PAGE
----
[S11 E17] New
From 1945 to 1990 we were told a great struggle pitted capitalism against socialism/communism (chiefly the USSR and China). Yet still today, US leaders demonize Russia and China despite the end of communism in the USSR and a huge growth of capitalist enterprises in China. The explanation lies in US capitalism's long history of using nationalism (i.e. foreign dangers) to justify tax-payer funded government actions to protect, subsidize, and support major capitalists' dominant position in the US economy.
Transcript has been edited for clarity.
Welcome, friends, to another edition of Economic Update, a weekly program devoted to the economic dimensions of our lives: jobs, debts, incomes — our own, our children’s. I'm your host, Richard Wolff.
Today's program is one that has been building up in my mind for quite a while. It has to do with this remarkable phenomenon. That here we are; the Cold War is over. It basically came to an end back in 1989, which, if you think about it, is a long time ago. The so-called 20th century struggle between capitalism and socialism was, we were told, at an end. Capitalism has won, we were told. Socialism has been defeated, we were told.
And yet for the last 30 years, right up until the present, it's as if nothing changed. The stories about the Soviet Union have become the stories about Russia. But much in the stories hasn't changed. When I pick up The New York Times or The Washington Post and read about what's going on in Russia, it's invariably bad. If I pick up and read about what's going on in China, it's invariably bad. I remember, having been a young man when the Soviet Union was discussed or communist China was discussed, that same language.
And yet here's the interesting thing. The Soviet Union rejected its communist party, which is now a minor political party in that country. They embraced capitalism 30 years ago, and they have not wavered from that in the time since. Capitalism in China, likewise, is highly developed, much stronger year after year, than it has been in the past. Both Russia and China are societies that mix private capitalist enterprises with state capitalist enterprises. But that doesn't make them unique in the world. Most of the countries in the world do that. Most of the countries in Europe, Asia, Africa, Latin America are mixtures, of varying proportions.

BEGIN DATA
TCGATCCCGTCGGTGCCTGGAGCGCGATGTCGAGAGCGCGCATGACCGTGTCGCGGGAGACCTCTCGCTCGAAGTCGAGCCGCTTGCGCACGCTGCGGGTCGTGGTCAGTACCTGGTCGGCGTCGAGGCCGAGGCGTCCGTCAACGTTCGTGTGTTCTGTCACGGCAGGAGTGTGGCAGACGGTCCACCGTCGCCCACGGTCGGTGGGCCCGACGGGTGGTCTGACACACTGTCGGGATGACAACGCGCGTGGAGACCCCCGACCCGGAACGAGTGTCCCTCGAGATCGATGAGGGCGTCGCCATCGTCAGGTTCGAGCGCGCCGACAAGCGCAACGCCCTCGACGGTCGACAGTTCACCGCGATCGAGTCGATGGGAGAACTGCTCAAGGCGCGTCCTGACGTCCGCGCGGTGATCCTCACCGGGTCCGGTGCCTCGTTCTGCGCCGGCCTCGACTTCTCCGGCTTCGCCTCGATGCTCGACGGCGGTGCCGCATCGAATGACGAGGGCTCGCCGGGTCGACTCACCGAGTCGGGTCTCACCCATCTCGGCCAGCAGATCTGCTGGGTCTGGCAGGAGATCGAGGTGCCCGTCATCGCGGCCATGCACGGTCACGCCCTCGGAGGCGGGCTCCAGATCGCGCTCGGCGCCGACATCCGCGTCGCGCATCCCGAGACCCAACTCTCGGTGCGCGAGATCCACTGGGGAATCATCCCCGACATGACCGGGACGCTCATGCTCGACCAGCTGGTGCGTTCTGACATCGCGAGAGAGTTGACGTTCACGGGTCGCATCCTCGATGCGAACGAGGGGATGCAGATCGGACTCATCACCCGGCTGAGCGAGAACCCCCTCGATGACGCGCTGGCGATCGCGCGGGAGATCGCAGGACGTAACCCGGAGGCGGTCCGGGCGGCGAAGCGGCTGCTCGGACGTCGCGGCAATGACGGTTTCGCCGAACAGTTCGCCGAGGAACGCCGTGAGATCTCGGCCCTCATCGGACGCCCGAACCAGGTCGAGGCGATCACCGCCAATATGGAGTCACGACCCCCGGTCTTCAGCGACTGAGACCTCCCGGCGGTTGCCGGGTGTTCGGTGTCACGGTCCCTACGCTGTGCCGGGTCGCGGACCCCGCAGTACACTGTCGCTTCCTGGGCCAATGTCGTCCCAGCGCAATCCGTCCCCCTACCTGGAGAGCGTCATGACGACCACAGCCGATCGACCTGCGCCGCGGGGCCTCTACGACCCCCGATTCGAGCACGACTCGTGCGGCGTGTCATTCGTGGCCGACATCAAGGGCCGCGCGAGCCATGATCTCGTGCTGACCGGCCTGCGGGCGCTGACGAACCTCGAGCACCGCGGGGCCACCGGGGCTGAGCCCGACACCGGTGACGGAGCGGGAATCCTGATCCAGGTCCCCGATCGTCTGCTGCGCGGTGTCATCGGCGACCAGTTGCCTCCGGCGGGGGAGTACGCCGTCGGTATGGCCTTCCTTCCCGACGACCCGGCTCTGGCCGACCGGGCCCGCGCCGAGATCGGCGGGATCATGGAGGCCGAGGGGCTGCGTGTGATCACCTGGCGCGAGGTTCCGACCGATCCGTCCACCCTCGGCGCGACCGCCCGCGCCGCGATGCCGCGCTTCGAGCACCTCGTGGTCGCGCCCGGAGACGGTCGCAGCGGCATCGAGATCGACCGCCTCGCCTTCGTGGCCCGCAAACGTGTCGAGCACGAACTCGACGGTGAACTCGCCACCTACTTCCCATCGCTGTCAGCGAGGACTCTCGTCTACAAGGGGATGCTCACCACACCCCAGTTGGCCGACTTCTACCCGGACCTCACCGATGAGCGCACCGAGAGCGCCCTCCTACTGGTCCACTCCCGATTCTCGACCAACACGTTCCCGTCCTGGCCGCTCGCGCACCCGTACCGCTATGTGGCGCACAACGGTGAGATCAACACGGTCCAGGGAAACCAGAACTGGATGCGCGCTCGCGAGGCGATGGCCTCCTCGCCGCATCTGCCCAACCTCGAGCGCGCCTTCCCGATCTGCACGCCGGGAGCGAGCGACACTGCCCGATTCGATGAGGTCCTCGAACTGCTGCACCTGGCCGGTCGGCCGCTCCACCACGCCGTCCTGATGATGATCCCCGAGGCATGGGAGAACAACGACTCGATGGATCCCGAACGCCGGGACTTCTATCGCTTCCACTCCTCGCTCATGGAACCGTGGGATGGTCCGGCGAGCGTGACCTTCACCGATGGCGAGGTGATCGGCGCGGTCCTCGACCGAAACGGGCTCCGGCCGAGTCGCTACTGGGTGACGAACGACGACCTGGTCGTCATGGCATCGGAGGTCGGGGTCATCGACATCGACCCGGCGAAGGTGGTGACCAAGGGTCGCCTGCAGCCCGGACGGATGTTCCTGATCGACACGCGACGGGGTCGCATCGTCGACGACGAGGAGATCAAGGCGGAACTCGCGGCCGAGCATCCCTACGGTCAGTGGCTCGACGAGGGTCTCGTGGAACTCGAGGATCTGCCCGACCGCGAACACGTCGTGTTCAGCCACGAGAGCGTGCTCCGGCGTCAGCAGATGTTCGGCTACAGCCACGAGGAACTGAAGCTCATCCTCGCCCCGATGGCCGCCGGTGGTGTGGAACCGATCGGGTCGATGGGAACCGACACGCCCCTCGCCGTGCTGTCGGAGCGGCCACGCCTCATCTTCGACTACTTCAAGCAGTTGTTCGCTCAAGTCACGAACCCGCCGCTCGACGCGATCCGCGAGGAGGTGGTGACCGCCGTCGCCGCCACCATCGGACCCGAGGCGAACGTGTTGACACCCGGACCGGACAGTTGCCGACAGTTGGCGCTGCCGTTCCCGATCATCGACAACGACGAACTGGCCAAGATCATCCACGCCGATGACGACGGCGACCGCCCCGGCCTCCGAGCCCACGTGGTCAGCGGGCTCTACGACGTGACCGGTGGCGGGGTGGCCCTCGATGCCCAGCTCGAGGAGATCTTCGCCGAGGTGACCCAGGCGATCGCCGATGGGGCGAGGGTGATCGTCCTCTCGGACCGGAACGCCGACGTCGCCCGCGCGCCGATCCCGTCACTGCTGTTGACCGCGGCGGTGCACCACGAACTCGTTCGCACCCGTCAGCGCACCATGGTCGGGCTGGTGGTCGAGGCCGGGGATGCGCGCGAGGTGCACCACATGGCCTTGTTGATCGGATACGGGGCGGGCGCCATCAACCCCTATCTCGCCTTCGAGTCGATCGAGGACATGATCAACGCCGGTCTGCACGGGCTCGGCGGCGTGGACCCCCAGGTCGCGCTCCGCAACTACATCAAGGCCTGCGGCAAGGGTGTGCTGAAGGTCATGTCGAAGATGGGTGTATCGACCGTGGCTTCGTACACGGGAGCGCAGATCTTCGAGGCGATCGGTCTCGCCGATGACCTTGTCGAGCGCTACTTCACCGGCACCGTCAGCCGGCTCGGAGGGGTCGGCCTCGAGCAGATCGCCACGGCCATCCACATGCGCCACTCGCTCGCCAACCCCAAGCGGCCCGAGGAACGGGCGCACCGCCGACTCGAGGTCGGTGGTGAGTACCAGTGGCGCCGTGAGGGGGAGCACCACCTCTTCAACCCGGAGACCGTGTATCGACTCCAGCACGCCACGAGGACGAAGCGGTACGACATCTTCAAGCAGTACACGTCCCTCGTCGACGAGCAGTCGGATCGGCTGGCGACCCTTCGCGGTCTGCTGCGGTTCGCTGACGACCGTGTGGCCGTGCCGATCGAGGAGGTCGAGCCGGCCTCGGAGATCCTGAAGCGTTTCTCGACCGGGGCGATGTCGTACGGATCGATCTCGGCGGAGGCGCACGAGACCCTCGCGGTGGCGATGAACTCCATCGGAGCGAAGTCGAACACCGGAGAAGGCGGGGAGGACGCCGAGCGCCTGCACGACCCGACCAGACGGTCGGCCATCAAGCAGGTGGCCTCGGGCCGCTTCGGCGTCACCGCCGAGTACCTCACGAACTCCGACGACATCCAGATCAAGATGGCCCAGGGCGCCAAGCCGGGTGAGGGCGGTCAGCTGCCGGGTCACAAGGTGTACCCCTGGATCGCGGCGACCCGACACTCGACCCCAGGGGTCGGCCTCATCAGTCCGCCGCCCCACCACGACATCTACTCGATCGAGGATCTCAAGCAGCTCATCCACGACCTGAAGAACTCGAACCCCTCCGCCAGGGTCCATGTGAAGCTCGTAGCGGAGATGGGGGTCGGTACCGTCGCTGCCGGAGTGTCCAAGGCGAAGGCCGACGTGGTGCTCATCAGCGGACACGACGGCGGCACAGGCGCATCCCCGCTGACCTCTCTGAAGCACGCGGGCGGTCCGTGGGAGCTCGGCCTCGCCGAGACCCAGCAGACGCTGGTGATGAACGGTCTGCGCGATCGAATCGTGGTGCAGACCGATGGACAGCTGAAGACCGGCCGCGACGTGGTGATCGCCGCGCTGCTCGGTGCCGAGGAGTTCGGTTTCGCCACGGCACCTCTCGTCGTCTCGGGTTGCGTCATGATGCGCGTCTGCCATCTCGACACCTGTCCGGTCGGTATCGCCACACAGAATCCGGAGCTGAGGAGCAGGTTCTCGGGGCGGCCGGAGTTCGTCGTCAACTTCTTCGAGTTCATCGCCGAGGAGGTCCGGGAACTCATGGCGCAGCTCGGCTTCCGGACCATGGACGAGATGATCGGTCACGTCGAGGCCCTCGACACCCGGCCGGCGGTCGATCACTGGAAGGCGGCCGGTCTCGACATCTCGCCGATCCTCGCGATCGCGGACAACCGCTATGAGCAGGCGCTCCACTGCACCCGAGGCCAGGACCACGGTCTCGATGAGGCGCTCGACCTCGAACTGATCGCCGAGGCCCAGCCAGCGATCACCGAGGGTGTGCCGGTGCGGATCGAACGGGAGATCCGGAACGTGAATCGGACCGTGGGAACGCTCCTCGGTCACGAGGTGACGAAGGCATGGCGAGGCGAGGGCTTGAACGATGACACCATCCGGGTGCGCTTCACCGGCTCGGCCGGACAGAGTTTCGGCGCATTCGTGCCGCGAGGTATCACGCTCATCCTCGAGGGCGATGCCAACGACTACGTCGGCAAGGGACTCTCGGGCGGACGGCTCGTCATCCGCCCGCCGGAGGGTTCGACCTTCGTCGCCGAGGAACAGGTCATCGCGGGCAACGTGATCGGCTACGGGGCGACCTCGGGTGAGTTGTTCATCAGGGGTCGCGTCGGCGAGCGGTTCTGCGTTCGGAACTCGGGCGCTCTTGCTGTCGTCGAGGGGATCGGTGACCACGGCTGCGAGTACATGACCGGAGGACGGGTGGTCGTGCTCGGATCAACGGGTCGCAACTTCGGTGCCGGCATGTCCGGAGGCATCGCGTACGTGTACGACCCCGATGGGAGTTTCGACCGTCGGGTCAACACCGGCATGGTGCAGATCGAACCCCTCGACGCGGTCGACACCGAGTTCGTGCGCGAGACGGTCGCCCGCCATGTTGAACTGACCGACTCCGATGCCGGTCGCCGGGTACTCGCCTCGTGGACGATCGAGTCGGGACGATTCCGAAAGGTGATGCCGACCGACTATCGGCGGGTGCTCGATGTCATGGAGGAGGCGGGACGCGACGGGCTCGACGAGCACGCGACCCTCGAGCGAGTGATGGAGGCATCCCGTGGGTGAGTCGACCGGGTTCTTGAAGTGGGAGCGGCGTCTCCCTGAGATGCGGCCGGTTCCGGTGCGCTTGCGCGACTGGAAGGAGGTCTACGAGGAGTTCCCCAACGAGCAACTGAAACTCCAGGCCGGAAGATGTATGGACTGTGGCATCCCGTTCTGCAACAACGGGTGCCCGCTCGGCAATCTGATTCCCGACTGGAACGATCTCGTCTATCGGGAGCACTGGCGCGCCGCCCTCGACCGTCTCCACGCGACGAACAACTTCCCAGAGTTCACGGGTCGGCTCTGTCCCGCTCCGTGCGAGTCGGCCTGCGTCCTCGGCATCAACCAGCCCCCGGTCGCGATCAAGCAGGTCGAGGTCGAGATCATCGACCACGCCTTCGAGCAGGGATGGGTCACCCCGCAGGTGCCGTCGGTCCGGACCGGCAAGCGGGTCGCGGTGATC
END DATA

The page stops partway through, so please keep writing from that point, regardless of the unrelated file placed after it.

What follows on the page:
So what is, then, this special hostility to Russia, on the one hand, and to China, on the other? It's as if the whole business about communism versus socialism was a fake issue, wasn't the real problem. Because now that that issue is clearly not relevant the way it was, nothing has changed. The hostilities are the same. Where once before both Republicans and Democrats demonized the Soviet Union and China, now they divide the work. The Democrats demonize Russia, and the Republicans demonize China. Or maybe Republicans and Democrats agree on China, but the Democrats are more hostile to Ru . . . . Come on, what's going on here?
My program today is an attempt to answer that question. And here's my thesis that I'm going to develop. Throughout the 20th century, the issue never was primarily communism versus socialism. The issue was very different. The issue was the anxiety of the one percent in the United States, the folks that own, and operate, and run the economy of this country. Their ability to do that is periodically challenged by one or another problem. You know, world wars challenge it. The Great Depression of the 1930s challenged it. I'm going to go through a variety of challenges.
And when capitalism in the United States found itself challenged, it wanted massive government help, expensive government help, and it had to organize that. But it wouldn't do to organize it by saying, we who run this economy are now going to use your tax money — you, the mass of people — to help us stay on top of the system. That's what we're going to . . . . You couldn't say that. You had to instead talk about a great crusade that would justify using all of that money. What do I mean by “using money”? Well, let me be very clear.